How furious Sir John Major was this morning with Boris Johnson. The former Prime Minister warned that “if the Leave campaign led by Boris Johnson” continues to divide the Tory Party, and if Boris becomes Tory leader, “he will not have the loyalty of the party he divided”.

Major also said of the lateness of Boris’s conversion to the Leave camp:

“I don’t know whether he had a day trip to Damascus and came back, but until the very last moment everyone thought he was in favour of staying.”

And here is Major on the attitude of Boris, Michael Gove and Iain Duncan Smith to the NHS:

“The NHS is about as safe with them as a pet hamster would be with a hungry python.”

For Major contends that in the event of Brexit, there would be “a socking great hole in our public finances”, which means there would be no extra money to spend on the NHS, especially as our net contribution to the EU “is about one third” of the £350 million claimed by the Leave campaign.

The former Prime Minister said he is “angry at the way the British people are being misled”, and he certainly sounded it. Of Leave’s approach to the immigration issue, he said:

“I think their campaign is verging on the squalid.”

All this can be seen on the Andrew Marr Show, where Boris appeared some minutes later, sounding rather less angry. He nevertheless had to engage in some quite fancy footwork to parry the accusation that the Leave campaign has been spreading various bits of information which he and others know to be untrue.

So Boris said “we have lost control of that £350 million”. When challenged to justify a Leave poster which says “Turkey is joining the EU”, he replied that “Turkey has been joining the EU” for a very long time and it is still the British Government’s policy that Turkey should join, after which he sought, with characteristic ingenuity, to change the subject.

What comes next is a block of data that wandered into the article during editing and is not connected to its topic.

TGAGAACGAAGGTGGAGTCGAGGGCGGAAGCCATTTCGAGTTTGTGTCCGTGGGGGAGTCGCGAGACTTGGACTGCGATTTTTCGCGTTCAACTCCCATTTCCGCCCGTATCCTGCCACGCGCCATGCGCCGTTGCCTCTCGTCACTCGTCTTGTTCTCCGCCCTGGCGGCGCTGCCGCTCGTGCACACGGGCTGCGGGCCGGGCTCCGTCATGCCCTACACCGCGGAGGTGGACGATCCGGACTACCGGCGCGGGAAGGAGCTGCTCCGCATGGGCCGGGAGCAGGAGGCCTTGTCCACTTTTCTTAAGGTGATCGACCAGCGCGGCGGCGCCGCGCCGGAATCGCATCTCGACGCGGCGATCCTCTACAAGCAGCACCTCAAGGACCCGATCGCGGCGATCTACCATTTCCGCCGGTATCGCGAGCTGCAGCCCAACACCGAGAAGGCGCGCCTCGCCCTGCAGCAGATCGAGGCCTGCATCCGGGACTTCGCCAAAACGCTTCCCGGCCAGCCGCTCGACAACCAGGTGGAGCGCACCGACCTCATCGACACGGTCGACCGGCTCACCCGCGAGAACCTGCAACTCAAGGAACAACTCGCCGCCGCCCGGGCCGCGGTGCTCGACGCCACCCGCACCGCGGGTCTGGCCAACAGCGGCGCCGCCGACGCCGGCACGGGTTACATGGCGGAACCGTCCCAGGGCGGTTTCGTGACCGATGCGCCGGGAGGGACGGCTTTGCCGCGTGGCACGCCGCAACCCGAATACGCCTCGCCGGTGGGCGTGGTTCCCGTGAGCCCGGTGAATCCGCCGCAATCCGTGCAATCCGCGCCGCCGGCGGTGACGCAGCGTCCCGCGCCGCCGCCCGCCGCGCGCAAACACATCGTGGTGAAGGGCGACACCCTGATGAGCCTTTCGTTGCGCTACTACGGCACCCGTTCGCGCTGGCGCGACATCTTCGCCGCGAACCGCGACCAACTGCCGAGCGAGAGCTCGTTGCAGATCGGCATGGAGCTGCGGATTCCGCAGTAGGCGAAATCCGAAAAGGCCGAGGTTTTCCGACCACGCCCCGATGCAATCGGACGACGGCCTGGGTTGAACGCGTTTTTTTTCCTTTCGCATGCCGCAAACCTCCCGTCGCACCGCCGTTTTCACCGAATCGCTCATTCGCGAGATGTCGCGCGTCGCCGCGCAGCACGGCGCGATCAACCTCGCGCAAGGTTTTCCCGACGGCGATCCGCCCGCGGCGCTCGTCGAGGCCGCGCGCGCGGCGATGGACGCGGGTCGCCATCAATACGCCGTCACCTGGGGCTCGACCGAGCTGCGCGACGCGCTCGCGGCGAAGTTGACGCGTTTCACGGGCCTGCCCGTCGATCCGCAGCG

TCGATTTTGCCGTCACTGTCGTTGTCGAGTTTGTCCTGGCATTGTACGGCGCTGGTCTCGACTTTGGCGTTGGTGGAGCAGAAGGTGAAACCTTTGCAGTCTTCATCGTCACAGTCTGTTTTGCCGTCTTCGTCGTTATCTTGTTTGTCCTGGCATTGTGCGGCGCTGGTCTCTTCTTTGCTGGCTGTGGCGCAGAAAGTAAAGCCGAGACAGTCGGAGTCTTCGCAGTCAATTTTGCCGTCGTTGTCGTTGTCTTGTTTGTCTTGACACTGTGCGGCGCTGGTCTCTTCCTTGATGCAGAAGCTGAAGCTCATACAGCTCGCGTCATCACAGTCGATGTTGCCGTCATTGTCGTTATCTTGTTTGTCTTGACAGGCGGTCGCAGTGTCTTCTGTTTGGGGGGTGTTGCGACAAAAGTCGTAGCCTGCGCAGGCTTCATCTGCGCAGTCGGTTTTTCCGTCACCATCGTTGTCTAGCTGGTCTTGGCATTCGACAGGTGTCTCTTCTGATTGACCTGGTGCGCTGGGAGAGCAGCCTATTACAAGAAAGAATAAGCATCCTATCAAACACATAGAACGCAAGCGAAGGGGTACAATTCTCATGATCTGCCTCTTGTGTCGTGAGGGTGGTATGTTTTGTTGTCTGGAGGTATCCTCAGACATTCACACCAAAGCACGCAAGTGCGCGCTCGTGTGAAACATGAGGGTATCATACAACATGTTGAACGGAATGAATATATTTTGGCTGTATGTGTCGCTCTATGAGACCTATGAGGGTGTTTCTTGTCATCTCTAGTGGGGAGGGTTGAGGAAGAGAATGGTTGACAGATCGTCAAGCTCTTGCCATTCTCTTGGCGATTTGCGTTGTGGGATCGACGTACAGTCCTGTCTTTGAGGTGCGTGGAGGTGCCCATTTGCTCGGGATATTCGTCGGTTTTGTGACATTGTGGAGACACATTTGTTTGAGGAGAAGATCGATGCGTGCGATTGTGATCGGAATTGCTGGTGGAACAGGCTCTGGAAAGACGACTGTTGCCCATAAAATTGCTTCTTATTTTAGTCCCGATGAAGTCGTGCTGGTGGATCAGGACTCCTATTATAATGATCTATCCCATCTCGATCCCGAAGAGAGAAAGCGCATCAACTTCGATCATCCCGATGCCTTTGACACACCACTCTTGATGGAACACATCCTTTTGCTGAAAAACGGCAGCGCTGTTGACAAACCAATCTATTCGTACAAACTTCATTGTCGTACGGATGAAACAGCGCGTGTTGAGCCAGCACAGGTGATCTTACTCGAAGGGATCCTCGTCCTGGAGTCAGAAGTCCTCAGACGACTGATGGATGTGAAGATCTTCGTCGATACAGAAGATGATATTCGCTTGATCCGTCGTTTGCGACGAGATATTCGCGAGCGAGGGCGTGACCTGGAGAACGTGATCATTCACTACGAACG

No one fights a war of movement with more brio than Boris does, but his dashes from one side of the battlefield to the other are sometimes almost as disconcerting to his friends as his enemies.

The only statement by Boris which I found myself in a position to check by personal observation was his explanation of why, when describing what he thinks will happen to the British economy after Brexit, he has decided to replace the Nike tick (which goes down before it goes up) with a hockey stick.

According to Boris:

“If you study a hockey stick closely, it just goes up.”

Now I happen to have a hockey stick, recently purchased by one of the sportier members of my family, standing beside my desk. In the vertical position, the end with with you hit (or try to hit) the ball undoubtedly goes down before it goes up. Only if one holds the stick in a very odd, and for hockey-playing purposes quite impractical, position can one get the whole thing going up.

So although I don’t wish to be pedantic about this, I have to say that Boris is wrong on this question.

It also distresses me to hear all this stuff from the Leave campaign about spending more money on the NHS. To me, that just smacks of an intellectually dishonest attempt at electoral bribery.

If we left the EU, we might or might not be able to spend more money on the NHS, which might or might not be a good thing to do. But the main benefit would be to become once more a self-governing nation: the argument put with marvellous clarity, but distinct lack of success, by Enoch Powell and others in the 1970s.

Suppose Brexit wins the referendum with English votes, but against the wishes of other parts of the United Kingdom. What then? Might the nation, so dear to Unionists such as Powell, be endangered even more gravely by a No vote than by staying in the EU?

These are deep questions, which may take generations to resolve. Meanwhile the two sides grow more and more heated, fling ever worse insults at each other (see the Sunday papers passim), and forget the doubts and perplexities of the millions of voters who have not yet made up their minds.

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